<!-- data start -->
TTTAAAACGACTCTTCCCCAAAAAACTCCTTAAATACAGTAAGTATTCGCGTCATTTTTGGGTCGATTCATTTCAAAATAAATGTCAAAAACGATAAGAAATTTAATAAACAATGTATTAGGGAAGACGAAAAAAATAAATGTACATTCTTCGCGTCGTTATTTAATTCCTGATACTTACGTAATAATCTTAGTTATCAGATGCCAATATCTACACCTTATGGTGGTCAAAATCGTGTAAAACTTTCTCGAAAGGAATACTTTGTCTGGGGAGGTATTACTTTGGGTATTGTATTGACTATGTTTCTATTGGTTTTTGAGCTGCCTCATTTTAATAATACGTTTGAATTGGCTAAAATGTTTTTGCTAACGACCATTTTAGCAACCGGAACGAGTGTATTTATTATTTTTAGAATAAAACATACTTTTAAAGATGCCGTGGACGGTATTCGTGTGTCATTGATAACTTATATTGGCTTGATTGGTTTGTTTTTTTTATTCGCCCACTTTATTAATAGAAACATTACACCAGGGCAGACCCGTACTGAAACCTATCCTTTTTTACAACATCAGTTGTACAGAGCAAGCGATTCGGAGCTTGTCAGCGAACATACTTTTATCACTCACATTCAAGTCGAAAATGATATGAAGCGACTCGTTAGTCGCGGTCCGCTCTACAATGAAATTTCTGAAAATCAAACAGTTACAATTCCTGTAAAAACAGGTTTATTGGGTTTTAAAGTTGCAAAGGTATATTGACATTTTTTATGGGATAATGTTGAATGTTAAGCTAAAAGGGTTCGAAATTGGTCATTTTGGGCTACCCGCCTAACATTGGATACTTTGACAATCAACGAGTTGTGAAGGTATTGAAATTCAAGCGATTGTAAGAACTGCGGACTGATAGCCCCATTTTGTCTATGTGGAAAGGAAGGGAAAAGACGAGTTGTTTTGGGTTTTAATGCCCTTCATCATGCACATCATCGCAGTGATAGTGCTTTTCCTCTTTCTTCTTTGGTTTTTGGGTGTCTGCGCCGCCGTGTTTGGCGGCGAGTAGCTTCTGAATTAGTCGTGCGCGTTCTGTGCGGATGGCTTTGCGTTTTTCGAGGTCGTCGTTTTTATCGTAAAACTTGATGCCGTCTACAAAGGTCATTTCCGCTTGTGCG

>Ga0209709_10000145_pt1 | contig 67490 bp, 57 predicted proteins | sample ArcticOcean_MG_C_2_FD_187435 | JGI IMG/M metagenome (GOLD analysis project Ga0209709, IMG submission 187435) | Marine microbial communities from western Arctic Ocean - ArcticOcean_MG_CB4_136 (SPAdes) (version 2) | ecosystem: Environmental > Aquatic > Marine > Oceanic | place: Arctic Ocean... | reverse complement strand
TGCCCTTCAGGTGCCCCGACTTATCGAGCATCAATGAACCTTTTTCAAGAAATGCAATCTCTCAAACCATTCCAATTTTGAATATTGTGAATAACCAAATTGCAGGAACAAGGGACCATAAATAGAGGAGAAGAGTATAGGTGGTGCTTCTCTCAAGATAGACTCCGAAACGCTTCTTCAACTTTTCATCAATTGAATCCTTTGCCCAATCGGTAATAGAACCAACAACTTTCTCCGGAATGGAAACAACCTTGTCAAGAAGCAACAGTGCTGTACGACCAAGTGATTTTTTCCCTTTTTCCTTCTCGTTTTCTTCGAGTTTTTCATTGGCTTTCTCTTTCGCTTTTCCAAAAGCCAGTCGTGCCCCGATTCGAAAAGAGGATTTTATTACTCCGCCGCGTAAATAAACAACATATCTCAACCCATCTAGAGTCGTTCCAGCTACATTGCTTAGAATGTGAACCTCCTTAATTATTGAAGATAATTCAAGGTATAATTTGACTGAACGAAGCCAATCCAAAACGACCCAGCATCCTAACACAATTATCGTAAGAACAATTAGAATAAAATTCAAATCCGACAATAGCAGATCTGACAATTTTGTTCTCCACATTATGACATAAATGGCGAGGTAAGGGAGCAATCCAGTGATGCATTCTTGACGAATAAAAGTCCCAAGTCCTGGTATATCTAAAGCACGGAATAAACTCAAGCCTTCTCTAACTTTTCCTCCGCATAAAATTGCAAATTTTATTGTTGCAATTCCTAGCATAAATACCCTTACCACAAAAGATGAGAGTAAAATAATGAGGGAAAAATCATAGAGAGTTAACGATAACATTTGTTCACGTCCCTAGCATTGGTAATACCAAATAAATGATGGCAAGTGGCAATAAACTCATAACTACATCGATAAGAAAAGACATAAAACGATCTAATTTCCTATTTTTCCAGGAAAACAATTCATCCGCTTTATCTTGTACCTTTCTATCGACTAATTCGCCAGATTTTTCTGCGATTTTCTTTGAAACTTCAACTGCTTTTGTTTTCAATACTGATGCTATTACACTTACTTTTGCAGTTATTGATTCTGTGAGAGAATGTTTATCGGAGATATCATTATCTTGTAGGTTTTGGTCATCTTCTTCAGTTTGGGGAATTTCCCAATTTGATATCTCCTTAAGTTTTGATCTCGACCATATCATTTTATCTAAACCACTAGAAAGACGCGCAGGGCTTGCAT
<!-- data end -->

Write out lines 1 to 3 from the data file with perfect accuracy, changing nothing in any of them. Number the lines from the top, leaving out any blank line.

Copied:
TTTAAAACGACTCTTCCCCAAAAAACTCCTTAAATACAGTAAGTATTCGCGTCATTTTTGGGTCGATTCATTTCAAAATAAATGTCAAAAACGATAAGAAATTTAATAAACAATGTATTAGGGAAGACGAAAAAAATAAATGTACATTCTTCGCGTCGTTATTTAATTCCTGATACTTACGTAATAATCTTAGTTATCAGATGCCAATATCTACACCTTATGGTGGTCAAAATCGTGTAAAACTTTCTCGAAAGGAATACTTTGTCTGGGGAGGTATTACTTTGGGTATTGTATTGACTATGTTTCTATTGGTTTTTGAGCTGCCTCATTTTAATAATACGTTTGAATTGGCTAAAATGTTTTTGCTAACGACCATTTTAGCAACCGGAACGAGTGTATTTATTATTTTTAGAATAAAACATACTTTTAAAGATGCCGTGGACGGTATTCGTGTGTCATTGATAACTTATATTGGCTTGATTGGTTTGTTTTTTTTATTCGCCCACTTTATTAATAGAAACATTACACCAGGGCAGACCCGTACTGAAACCTATCCTTTTTTACAACATCAGTTGTACAGAGCAAGCGATTCGGAGCTTGTCAGCGAACATACTTTTATCACTCACATTCAAGTCGAAAATGATATGAAGCGACTCGTTAGTCGCGGTCCGCTCTACAATGAAATTTCTGAAAATCAAACAGTTACAATTCCTGTAAAAACAGGTTTATTGGGTTTTAAAGTTGCAAAGGTATATTGACATTTTTTATGGGATAATGTTGAATGTTAAGCTAAAAGGGTTCGAAATTGGTCATTTTGGGCTACCCGCCTAACATTGGATACTTTGACAATCAACGAGTTGTGAAGGTATTGAAATTCAAGCGATTGTAAGAACTGCGGACTGATAGCCCCATTTTGTCTATGTGGAAAGGAAGGGAAAAGACGAGTTGTTTTGGGTTTTAATGCCCTTCATCATGCACATCATCGCAGTGATAGTGCTTTTCCTCTTTCTTCTTTGGTTTTTGGGTGTCTGCGCCGCCGTGTTTGGCGGCGAGTAGCTTCTGAATTAGTCGTGCGCGTTCTGTGCGGATGGCTTTGCGTTTTTCGAGGTCGTCGTTTTTATCGTAAAACTTGATGCCGTCTACAAAGGTCATTTCCGCTTGTGCG

>Ga0209709_10000145_pt1 | contig 67490 bp, 57 predicted proteins | sample ArcticOcean_MG_C_2_FD_187435 | JGI IMG/M metagenome (GOLD analysis project Ga0209709, IMG submission 187435) | Marine microbial communities from western Arctic Ocean - ArcticOcean_MG_CB4_136 (SPAdes) (version 2) | ecosystem: Environmental > Aquatic > Marine > Oceanic | place: Arctic Ocean... | reverse complement strand
TGCCCTTCAGGTGCCCCGACTTATCGAGCATCAATGAACCTTTTTCAAGAAATGCAATCTCTCAAACCATTCCAATTTTGAATATTGTGAATAACCAAATTGCAGGAACAAGGGACCATAAATAGAGGAGAAGAGTATAGGTGGTGCTTCTCTCAAGATAGACTCCGAAACGCTTCTTCAACTTTTCATCAATTGAATCCTTTGCCCAATCGGTAATAGAACCAACAACTTTCTCCGGAATGGAAACAACCTTGTCAAGAAGCAACAGTGCTGTACGACCAAGTGATTTTTTCCCTTTTTCCTTCTCGTTTTCTTCGAGTTTTTCATTGGCTTTCTCTTTCGCTTTTCCAAAAGCCAGTCGTGCCCCGATTCGAAAAGAGGATTTTATTACTCCGCCGCGTAAATAAACAACATATCTCAACCCATCTAGAGTCGTTCCAGCTACATTGCTTAGAATGTGAACCTCCTTAATTATTGAAGATAATTCAAGGTATAATTTGACTGAACGAAGCCAATCCAAAACGACCCAGCATCCTAACACAATTATCGTAAGAACAATTAGAATAAAATTCAAATCCGACAATAGCAGATCTGACAATTTTGTTCTCCACATTATGACATAAATGGCGAGGTAAGGGAGCAATCCAGTGATGCATTCTTGACGAATAAAAGTCCCAAGTCCTGGTATATCTAAAGCACGGAATAAACTCAAGCCTTCTCTAACTTTTCCTCCGCATAAAATTGCAAATTTTATTGTTGCAATTCCTAGCATAAATACCCTTACCACAAAAGATGAGAGTAAAATAATGAGGGAAAAATCATAGAGAGTTAACGATAACATTTGTTCACGTCCCTAGCATTGGTAATACCAAATAAATGATGGCAAGTGGCAATAAACTCATAACTACATCGATAAGAAAAGACATAAAACGATCTAATTTCCTATTTTTCCAGGAAAACAATTCATCCGCTTTATCTTGTACCTTTCTATCGACTAATTCGCCAGATTTTTCTGCGATTTTCTTTGAAACTTCAACTGCTTTTGTTTTCAATACTGATGCTATTACACTTACTTTTGCAGTTATTGATTCTGTGAGAGAATGTTTATCGGAGATATCATTATCTTGTAGGTTTTGGTCATCTTCTTCAGTTTGGGGAATTTCCCAATTTGATATCTCCTTAAGTTTTGATCTCGACCATATCATTTTATCTAAACCACTAGAAAGACGCGCAGGGCTTGCAT